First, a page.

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City of St. Louis

History of St. Louis.
Her First Settlement—-Arrival of the First Steamboat—Removal of the Capital to Jefferson City—When Incorporated—Population by Decades—First Lighted by GasDeath of one of her Founders, Pierre Chouteau—Cemeteries—Financial Crash—Bandholders and Coupon-clippers—Value of Real and Personal Property—Manufacturers—Criticism.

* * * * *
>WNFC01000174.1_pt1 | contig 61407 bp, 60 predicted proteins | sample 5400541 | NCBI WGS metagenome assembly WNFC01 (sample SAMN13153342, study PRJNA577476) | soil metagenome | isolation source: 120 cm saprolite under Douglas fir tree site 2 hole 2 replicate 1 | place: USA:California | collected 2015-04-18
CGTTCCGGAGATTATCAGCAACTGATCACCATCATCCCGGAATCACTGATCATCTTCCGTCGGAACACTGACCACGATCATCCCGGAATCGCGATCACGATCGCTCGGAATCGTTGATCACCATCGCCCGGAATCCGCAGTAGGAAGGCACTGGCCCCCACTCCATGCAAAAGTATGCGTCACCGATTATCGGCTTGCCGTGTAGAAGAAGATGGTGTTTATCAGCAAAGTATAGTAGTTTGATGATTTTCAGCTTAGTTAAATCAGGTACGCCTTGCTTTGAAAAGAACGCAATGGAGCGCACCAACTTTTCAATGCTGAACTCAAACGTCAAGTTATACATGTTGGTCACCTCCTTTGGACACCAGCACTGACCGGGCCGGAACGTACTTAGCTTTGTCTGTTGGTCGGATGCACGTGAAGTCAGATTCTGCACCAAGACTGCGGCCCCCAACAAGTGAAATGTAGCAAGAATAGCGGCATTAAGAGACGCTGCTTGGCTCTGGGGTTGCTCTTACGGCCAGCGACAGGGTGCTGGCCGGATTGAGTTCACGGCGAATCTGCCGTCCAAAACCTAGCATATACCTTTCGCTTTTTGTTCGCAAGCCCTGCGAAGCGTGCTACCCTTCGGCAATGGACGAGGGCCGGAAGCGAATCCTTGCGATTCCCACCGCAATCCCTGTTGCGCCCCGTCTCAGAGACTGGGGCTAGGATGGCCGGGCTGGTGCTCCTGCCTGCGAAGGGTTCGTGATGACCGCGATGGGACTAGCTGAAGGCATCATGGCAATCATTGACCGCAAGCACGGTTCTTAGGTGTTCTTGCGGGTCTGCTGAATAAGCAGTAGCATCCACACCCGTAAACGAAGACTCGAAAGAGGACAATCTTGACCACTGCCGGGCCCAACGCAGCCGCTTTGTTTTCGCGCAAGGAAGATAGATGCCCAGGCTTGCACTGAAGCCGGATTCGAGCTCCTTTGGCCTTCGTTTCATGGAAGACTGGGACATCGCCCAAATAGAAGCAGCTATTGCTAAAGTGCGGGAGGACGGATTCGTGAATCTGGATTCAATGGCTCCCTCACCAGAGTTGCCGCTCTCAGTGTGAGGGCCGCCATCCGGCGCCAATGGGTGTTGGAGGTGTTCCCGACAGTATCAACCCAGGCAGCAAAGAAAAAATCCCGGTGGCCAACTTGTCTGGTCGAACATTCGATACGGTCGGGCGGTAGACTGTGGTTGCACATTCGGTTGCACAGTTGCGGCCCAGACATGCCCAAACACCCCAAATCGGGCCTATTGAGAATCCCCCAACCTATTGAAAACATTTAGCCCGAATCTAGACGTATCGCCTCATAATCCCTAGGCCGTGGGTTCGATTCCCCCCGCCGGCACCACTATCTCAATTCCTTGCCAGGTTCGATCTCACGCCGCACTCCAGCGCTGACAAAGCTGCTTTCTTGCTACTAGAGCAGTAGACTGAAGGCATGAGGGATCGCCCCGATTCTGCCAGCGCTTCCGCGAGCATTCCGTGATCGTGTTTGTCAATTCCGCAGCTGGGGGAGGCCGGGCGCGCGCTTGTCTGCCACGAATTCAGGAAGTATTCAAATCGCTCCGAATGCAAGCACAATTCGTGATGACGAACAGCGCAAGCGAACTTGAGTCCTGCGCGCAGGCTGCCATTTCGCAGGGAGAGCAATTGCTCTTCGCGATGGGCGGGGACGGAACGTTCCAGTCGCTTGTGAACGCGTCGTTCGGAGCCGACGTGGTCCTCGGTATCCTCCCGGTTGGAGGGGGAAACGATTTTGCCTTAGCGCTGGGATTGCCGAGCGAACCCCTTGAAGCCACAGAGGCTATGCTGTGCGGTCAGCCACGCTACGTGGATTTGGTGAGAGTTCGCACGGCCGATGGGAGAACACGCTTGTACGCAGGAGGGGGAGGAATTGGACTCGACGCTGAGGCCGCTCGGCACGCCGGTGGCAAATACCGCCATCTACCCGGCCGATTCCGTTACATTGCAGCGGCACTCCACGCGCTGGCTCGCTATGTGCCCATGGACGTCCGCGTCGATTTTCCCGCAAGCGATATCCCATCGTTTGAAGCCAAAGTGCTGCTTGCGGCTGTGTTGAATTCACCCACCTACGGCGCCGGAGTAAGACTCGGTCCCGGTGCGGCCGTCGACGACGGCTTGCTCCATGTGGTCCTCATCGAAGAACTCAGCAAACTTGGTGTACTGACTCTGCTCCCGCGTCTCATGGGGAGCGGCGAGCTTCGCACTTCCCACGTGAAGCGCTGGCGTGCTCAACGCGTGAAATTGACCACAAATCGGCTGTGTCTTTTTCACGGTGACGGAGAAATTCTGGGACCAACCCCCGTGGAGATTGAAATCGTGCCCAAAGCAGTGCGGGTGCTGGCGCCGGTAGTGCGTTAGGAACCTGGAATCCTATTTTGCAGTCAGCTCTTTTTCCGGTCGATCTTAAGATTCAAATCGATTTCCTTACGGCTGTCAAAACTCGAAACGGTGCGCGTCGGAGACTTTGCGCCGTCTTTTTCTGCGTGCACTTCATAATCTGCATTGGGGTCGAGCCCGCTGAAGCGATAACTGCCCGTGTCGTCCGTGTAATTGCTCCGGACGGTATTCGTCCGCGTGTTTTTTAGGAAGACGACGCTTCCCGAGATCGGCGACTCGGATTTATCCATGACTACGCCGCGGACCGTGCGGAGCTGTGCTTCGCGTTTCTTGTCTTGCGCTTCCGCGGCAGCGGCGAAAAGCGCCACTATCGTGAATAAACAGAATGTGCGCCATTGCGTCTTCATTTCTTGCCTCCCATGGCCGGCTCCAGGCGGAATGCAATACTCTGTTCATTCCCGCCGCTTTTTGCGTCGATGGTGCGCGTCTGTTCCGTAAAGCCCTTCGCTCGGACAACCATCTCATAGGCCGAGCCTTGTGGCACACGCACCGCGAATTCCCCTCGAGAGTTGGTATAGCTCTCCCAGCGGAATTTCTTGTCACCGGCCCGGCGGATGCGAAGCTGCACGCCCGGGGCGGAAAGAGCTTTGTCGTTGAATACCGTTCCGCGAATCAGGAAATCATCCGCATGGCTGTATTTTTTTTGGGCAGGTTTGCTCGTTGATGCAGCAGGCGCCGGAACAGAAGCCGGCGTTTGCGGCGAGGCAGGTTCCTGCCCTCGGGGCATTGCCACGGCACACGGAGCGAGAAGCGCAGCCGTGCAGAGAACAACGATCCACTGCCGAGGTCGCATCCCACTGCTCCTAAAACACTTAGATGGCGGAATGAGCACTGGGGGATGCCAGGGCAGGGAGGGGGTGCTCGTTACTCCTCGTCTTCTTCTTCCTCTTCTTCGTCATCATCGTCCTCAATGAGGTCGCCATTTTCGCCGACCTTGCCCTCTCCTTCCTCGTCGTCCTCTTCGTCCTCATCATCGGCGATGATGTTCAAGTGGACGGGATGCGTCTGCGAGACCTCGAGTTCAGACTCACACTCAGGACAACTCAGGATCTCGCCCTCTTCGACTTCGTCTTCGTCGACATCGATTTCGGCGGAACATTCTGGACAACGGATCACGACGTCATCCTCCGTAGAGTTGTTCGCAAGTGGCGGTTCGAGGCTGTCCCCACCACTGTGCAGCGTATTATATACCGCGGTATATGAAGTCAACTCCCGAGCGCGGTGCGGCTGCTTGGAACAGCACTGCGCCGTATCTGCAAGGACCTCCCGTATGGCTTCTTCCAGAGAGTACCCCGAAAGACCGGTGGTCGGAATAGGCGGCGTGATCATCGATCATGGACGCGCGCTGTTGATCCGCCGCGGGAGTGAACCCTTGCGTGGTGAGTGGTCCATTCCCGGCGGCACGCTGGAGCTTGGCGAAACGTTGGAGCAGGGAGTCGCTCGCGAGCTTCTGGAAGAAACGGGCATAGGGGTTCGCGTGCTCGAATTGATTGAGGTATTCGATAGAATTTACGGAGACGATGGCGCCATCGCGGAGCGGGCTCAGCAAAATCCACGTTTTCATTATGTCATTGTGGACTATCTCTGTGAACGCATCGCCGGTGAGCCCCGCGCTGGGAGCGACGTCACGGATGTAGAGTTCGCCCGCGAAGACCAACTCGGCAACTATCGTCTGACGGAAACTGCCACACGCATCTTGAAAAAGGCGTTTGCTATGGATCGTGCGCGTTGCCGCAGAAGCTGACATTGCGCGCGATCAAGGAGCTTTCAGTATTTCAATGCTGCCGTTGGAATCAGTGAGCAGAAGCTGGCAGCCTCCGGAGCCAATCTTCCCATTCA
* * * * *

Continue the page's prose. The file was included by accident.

It was nearly a century and a quarter ago that St. Louis's first arrival proclaimed the site of the future metropolis of the Mississippi Valley.  In 1762 M. Pierre Laclede Liqueste and his two companions, Auguste and Pierre Chouteau, landed upon the site which was destined to become a great city.   They were the avant-couriers and principal members of a company which had certain privileges secured to them by the governor of the Territory of Louisiana, which then included the whole of Missouri, that of trading with the Indians, and which was known as the Louisiana Fur Company, with the privilege further granted of establishing such posts as their business might demand west of the Mississippi and on the Missouri rivers. They had been on a prospecting tour and knew something of the country, and on February 15, 1774, Laclede, with the above named companions, took possession of the ground which is now the city of St. Louis. They established a trading-post, took formal possession of the country and called their post St. Louis.  In 1768 Captain Rios took possession of the post as a part of Spanish territory, ceded to it by France by the treaty of Paris, and it remained under the control of successive Spanish governors until March 10, 1804. The Spanish government, by the treaty of San Ildefonso in 1800, retroceded the territory to France, and, by purchase, France ceded the whole country to the United States, April 30, 1803. In October of the same year Congress passed an act approving the purchase, and authorizing the president to take possession of the country or Territory of Louisiana. This was done February 15,1804, when Captain Amos .Stoddard, of the United States army, and the agent of the United States, received from Don Carlos Dehault Delapus, a surrender of the post of St. Louis and the Territory of Upper Louisiana. On the 10th of March the keys to the government house and the archives and public property were turned over or delivered to the representative of the United States, the Spanish flag wa6 lowered, the stars and stripes thrown to the breeze, accompanied with the roar of artillery and mosic, and the transfer was complete. In 1805 St. Louis had its first post-office established, and the place was incorporated as a town in 1809. It did not grow very fast, but was the recognized headquarters for the territory of the west and northwest. The French from Indiana and other points had settled there, and the town was decidedly French in its character and population. The Missouri Fur Company which had its headquarters there was organized in 1808, of which Pierre Chouteau was the head. His associates were Manuel Lisa, Win. Clark, Sylvester Labadie, and others, and such familiar names as the A9tors, Bent, Sublette, Cabanne, General Ashly and Robert Campbell were prominently identified with the town and its progress. The first paper was issued July 2, 1808.